Why the Guardian's new Jerusalem correspondent won't take Palestinian antisemitism seriously

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Peter Beaumont

The Guardian’s response to a recent Anti-Defamation League poll demonstrating that Palestinian society was compromised by unparalleled levels of antisemitism – results which overlaps with other polls on antisemitism by Pew Global – was two-fold.
First, they published a straight forward post at their data-blog accurately reporting on the ADL figures, including the fact that Palestinians have the highest levels of antisemitism based on results from the 100 states they surveyed.  However, they also published a quite repulsive op-ed by two anti-Israel activists (Donna Nevel and Marilyn Kleinberg Neimark) which justified Palestinian antisemitism and accused ADL – a US based Jewish civil rights group – of cynically using the poll to silence and intimidate those who don’t share their views on Israel – in spite of the fact that the poll didn’t ask any questions about Israeli policy.
Though we were able to convince Guardian editors to remove the most offensive paragraph of the op-ed in question, the broader views expressed by the co-authors of the piece are in many ways consistent with the Guardian’s myopic coverage of the region – reporting which consistently fails to take Palestinian antisemitism seriously when contextualizing news within the framework of the Israeli-Palestinian Conflict.  
As we’ve argued previously, Palestinian antisemitism does grave harm to Palestinians themselves.  When Palestinians attribute “global events to the machinations of an all-conquering Jewish conspiracy” (Mead), they demonstrate evidence of profound social failure, and are unlikely to develop the vigorous, progressive and competent civil societies that can promote real democracy. Moreover, holding views about Jews which are indistinguishable from the narrative found in the Elders of the Protocols of Zion makes it extremely unlikely that they will ever truly come to terms with a permanent Jewish presence in the region.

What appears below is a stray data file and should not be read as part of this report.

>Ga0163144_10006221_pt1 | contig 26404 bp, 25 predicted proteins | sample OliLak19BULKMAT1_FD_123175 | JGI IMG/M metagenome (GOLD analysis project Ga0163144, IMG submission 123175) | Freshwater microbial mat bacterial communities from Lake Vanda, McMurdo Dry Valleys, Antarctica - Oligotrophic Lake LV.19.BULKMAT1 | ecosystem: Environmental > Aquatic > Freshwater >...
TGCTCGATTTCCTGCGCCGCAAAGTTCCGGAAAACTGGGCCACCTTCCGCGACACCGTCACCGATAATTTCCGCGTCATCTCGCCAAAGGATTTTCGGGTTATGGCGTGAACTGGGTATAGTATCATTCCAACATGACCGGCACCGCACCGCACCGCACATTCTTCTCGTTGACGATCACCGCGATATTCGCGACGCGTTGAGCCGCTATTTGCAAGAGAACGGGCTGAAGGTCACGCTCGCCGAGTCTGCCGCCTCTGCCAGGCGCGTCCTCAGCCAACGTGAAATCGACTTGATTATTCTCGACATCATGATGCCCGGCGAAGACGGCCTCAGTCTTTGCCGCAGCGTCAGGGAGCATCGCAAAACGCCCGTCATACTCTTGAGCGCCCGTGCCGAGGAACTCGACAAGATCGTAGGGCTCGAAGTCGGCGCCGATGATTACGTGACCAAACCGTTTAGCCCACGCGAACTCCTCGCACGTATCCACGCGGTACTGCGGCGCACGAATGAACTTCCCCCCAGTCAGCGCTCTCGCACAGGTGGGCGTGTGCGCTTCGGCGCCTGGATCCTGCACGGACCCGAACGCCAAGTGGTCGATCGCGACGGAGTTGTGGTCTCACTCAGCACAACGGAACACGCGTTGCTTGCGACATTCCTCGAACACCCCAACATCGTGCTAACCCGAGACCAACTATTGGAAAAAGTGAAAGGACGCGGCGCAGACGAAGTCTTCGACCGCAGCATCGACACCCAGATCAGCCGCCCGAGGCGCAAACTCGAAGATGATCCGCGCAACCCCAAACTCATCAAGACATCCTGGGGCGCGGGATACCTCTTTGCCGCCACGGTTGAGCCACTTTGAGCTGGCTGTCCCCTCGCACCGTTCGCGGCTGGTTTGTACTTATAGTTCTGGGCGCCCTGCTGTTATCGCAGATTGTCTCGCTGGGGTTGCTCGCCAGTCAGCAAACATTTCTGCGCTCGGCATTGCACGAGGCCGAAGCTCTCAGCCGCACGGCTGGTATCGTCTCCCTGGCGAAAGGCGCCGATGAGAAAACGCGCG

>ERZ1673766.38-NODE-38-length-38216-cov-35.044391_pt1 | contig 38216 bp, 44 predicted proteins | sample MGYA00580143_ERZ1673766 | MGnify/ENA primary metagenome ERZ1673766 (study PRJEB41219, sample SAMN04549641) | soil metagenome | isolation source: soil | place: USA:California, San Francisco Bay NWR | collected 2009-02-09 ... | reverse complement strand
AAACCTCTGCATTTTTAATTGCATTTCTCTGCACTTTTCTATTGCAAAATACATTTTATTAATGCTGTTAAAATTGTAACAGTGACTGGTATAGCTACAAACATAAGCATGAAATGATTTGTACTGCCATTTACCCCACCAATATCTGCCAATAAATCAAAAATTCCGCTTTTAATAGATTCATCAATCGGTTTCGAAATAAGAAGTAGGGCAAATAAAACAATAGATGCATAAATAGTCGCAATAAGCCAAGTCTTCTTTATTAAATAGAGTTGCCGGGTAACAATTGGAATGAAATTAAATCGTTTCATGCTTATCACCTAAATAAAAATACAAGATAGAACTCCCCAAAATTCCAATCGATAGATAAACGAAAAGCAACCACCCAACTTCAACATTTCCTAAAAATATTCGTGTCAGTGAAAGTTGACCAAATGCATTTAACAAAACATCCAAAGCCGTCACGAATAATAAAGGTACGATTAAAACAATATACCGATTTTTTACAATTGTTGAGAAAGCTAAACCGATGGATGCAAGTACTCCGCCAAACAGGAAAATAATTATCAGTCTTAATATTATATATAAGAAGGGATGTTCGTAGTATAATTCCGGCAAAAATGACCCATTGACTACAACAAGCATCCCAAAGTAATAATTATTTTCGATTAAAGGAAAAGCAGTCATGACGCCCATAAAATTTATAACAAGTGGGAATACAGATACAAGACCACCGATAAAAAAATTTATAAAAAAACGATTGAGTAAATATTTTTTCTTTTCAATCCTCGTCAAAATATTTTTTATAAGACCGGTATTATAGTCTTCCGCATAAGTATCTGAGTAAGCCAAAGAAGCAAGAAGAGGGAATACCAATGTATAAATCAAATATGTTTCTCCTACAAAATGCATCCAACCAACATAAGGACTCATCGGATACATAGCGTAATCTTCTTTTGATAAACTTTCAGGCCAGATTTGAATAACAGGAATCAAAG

As such, the Guardian’s former Jerusalem correspondent, Harriet Sherwood, not only characteristically framed nearly every Palestinian failure as a result of the occupation, but failed (as best we can tell) to ever so much as mention the injurious impact of Palestinian antisemitism on their society and on the peace process – a pattern of antisemitism denial we believe will continue with their new regional correspondent, Peter Beaumont
Our pessimism is based partly on our firm belief (per his work at the Observer/Guardian to date) that Beaumont seems clearly cut out of the same ideological cloth as Sherwood, and also on a very revealing piece he wrote about antisemitism in 2002 for the Observer (sister site of the Guardian), titled ‘The new anti-Semitism?’.  His essay was written at a time when scores of Israelis were being murdered by Palestinian suicide bombings, and when antisemitic attacks against Jews in Europe were reaching dangerous levels